4. ^ This work had inspired two British films of 1931 and 1939, and an earlier American film in 1926.
  5. ^ Leonard White Armchair Theatre: The Lost Years, Tiverton: Kelly Publications, 2003, p. 25.
  6. ^ a b Mark Duguid "Armchair Theatre (1956-74)", BFI screenonline.
  7. ^ Laura Pearson "Emperor Jones (1958)", BFI screenonline.
  8. ^ "Sydney Newman", Museum of Broadcast Communications website.
  9. ^ "Teddimgton Studios" (history", The Twickenham Museum website.
  10. ^ Cited in the article "Armchair Theatre" Archived 5 August 2004 at the Wayback Machine, Television Heaven.
  11. ^ Newman specifically cited Osborne's work, see the citation from the Daily Express of 5 January 1963 in the Museum of Broadcasting article.
  12. ^ Oliver Wake "Hot Summer Night (1959)", BFI screenonline.
  13. ^ Adam Benedick and Sydney Newman Obituary: Peter Luke, The Independent, 26 January 1995.
  14. ^ a b Mark Duguid "Lena, O My Lena (1960)" BFI screenonline
  15. ^ Mark Duguid "Night Out, A (1960)", BFI screenonline.
  16. ^ Miall, Leonard (4 November 1997). "Obituary: Sydney Newman". The Independent. London. Retrieved 22 July 2018.
  17. ^ Cited by George W. Brandt British Television Drama, Cambridge: Cambridge University Press, p. 1.
  18. ^ Tise Vahimagi "Muller, Robert (1925-1998)", BFI screenonline.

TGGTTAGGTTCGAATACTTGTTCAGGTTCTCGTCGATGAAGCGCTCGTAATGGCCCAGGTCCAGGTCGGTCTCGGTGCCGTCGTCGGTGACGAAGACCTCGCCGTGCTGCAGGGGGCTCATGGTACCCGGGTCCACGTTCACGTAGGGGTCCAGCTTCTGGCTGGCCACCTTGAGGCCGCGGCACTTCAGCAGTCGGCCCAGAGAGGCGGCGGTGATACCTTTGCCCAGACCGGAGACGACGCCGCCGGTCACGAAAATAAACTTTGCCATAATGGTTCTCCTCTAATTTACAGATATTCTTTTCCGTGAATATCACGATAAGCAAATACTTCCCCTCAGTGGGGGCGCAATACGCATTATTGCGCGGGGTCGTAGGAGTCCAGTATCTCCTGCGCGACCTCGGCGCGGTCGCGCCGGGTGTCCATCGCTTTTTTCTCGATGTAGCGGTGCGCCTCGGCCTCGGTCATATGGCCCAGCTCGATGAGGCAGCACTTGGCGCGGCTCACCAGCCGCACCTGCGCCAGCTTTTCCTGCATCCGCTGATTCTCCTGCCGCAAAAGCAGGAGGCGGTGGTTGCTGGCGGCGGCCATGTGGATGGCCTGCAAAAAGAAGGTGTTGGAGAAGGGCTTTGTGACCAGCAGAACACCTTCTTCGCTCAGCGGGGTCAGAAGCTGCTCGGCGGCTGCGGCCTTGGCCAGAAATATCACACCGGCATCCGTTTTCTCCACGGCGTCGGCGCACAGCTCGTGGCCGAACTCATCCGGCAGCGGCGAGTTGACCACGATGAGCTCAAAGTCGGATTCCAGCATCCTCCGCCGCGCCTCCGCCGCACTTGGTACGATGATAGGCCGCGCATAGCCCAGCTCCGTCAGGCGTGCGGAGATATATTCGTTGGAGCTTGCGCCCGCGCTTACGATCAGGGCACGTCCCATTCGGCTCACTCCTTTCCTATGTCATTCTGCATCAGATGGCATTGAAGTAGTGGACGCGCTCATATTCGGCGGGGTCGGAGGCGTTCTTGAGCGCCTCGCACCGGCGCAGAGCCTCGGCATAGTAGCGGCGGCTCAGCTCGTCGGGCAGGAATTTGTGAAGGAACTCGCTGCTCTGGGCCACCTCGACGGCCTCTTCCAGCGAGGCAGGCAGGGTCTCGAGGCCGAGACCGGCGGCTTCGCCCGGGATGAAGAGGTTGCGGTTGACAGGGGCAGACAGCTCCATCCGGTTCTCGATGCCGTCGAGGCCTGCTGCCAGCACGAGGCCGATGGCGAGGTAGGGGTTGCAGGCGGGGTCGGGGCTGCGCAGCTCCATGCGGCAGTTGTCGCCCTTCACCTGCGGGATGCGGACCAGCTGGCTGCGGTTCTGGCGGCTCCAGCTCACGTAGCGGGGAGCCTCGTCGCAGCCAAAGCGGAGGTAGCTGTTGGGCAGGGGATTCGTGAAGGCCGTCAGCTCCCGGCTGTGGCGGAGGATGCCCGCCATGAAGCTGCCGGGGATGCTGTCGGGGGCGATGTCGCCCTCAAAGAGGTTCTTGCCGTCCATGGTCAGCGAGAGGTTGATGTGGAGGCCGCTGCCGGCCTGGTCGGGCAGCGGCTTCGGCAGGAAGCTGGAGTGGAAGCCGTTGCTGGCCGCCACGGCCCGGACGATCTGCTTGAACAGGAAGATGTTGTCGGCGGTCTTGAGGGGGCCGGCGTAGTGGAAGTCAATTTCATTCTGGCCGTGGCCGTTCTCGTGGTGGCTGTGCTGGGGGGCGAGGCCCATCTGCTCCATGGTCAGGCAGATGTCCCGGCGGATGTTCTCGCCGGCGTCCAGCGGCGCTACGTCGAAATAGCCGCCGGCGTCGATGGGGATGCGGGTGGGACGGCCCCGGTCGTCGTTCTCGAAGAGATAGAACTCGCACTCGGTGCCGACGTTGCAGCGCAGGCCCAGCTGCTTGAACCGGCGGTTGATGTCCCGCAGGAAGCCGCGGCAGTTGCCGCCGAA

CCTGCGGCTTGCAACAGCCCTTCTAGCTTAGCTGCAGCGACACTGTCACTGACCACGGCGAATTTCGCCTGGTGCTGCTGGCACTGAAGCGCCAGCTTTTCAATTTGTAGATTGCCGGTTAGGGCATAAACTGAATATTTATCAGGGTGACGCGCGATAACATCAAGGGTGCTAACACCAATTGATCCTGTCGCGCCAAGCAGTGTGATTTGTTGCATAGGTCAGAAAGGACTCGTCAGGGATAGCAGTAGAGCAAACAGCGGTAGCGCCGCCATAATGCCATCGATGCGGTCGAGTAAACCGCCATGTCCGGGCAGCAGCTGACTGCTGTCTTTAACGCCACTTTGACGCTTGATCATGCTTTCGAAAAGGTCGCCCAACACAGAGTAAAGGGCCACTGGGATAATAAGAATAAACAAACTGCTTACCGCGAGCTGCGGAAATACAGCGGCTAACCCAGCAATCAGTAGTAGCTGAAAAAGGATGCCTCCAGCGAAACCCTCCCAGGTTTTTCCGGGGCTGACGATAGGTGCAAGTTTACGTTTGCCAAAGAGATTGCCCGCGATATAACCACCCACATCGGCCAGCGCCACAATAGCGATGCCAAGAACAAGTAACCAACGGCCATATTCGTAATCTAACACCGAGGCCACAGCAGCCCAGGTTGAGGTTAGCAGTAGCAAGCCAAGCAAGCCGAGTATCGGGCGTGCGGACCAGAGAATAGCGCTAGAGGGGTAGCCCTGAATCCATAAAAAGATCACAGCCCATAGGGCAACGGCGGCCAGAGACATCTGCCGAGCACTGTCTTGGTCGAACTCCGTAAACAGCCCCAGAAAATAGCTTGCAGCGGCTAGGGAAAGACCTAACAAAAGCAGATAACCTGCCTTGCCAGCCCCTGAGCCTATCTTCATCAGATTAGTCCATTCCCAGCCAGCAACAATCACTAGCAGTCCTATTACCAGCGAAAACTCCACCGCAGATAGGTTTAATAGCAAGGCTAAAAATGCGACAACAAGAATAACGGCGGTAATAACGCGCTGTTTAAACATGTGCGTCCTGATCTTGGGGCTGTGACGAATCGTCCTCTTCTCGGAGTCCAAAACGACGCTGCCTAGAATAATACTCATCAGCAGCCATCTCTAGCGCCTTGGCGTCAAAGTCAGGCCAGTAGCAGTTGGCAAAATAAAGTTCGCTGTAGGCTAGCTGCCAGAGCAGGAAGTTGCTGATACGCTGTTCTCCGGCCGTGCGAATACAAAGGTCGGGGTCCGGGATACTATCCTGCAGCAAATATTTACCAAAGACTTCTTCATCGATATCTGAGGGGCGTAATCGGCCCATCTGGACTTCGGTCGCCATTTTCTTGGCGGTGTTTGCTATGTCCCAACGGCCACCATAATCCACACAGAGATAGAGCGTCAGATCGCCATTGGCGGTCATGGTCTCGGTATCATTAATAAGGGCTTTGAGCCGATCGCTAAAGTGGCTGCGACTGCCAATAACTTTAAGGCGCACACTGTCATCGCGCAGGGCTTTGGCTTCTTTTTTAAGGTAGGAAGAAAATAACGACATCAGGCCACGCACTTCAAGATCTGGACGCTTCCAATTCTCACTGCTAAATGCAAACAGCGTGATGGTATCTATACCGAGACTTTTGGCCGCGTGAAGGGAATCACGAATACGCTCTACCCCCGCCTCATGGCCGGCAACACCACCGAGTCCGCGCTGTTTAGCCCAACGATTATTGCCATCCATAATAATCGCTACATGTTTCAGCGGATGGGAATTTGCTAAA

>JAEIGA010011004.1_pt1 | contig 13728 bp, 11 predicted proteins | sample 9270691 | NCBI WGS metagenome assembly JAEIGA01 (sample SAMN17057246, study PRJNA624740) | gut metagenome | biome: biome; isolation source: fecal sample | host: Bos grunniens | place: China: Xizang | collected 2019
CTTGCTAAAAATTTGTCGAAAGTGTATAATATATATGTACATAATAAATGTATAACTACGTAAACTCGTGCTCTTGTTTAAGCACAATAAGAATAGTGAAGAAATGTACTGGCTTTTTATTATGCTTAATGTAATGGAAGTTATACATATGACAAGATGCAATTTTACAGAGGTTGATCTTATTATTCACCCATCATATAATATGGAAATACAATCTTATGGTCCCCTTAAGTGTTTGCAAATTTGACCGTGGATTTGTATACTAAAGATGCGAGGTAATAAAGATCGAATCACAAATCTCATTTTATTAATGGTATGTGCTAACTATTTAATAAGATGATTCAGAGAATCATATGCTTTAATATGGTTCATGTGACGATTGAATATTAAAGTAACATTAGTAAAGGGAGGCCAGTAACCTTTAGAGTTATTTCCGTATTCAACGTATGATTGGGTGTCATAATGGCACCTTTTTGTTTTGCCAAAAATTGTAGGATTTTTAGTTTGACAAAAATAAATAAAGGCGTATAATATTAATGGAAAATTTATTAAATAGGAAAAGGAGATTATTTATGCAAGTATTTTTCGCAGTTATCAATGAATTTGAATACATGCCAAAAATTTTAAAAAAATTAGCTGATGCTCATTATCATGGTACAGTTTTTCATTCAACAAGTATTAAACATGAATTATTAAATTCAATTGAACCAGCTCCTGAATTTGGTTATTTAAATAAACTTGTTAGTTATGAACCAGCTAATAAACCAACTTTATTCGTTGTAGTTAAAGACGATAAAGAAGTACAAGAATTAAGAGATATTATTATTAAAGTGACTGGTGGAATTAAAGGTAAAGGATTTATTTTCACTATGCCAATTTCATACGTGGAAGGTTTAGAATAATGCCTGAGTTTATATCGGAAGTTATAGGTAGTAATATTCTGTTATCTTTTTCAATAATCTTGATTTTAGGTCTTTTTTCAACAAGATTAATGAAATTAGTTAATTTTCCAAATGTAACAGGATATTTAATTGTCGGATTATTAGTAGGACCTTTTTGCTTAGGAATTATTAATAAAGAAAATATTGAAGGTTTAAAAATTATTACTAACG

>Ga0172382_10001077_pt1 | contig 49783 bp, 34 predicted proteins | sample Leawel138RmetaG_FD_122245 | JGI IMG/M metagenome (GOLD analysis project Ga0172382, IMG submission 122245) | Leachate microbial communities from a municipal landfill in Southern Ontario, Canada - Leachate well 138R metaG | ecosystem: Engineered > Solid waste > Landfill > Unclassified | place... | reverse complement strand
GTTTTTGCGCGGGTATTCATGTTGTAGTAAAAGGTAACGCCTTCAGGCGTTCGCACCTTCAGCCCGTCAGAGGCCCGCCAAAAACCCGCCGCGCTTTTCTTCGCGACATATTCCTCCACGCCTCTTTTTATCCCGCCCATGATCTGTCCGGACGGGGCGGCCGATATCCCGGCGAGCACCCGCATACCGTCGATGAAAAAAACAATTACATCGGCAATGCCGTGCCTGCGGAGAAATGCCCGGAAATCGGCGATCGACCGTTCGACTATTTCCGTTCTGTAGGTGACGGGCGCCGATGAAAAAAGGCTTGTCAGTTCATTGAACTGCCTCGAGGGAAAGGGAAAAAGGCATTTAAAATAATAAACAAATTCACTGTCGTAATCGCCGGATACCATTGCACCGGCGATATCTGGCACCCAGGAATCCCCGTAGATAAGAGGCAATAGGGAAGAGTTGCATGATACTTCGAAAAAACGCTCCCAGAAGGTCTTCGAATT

19. ^ Mark Duguid "Afternoon of a Nymph (1962)", BFI screenonline.
  20. ^ Oliver Wake "Philip Saville: biographical essay" Archived 16 July 2011 at the Wayback Machine, University of Hull website.
  21. ^ Fiddy, Dick (29 February 2016). "Leonard White: Television producer who helped create The Avengers, in charge as it developed from gritty drama to witty escapism". The Independent. London. Retrieved 22 July 2018.
  22. ^ Obituary: Clive Exton, The Times, 22 August 2007.
  23. ^ Mark Duguid "Trial of Dr Fancy, The (1964)", BFI screenonline; Anthony Hayward, in his obituary of Exton in The Independent (18 August 2007), inaccurately places the blame on the ITA rather than the production company.
  24. ^ Dennis Barker Obituary: Clive Exton, The Guardian, 21 August 2007.
  25. ^ White, p. 255.
  26. ^ Mark Duguid "Magnum for Schneider, A (1967)", BFI screenonline.
  27. ^ Round The Horne Subsite.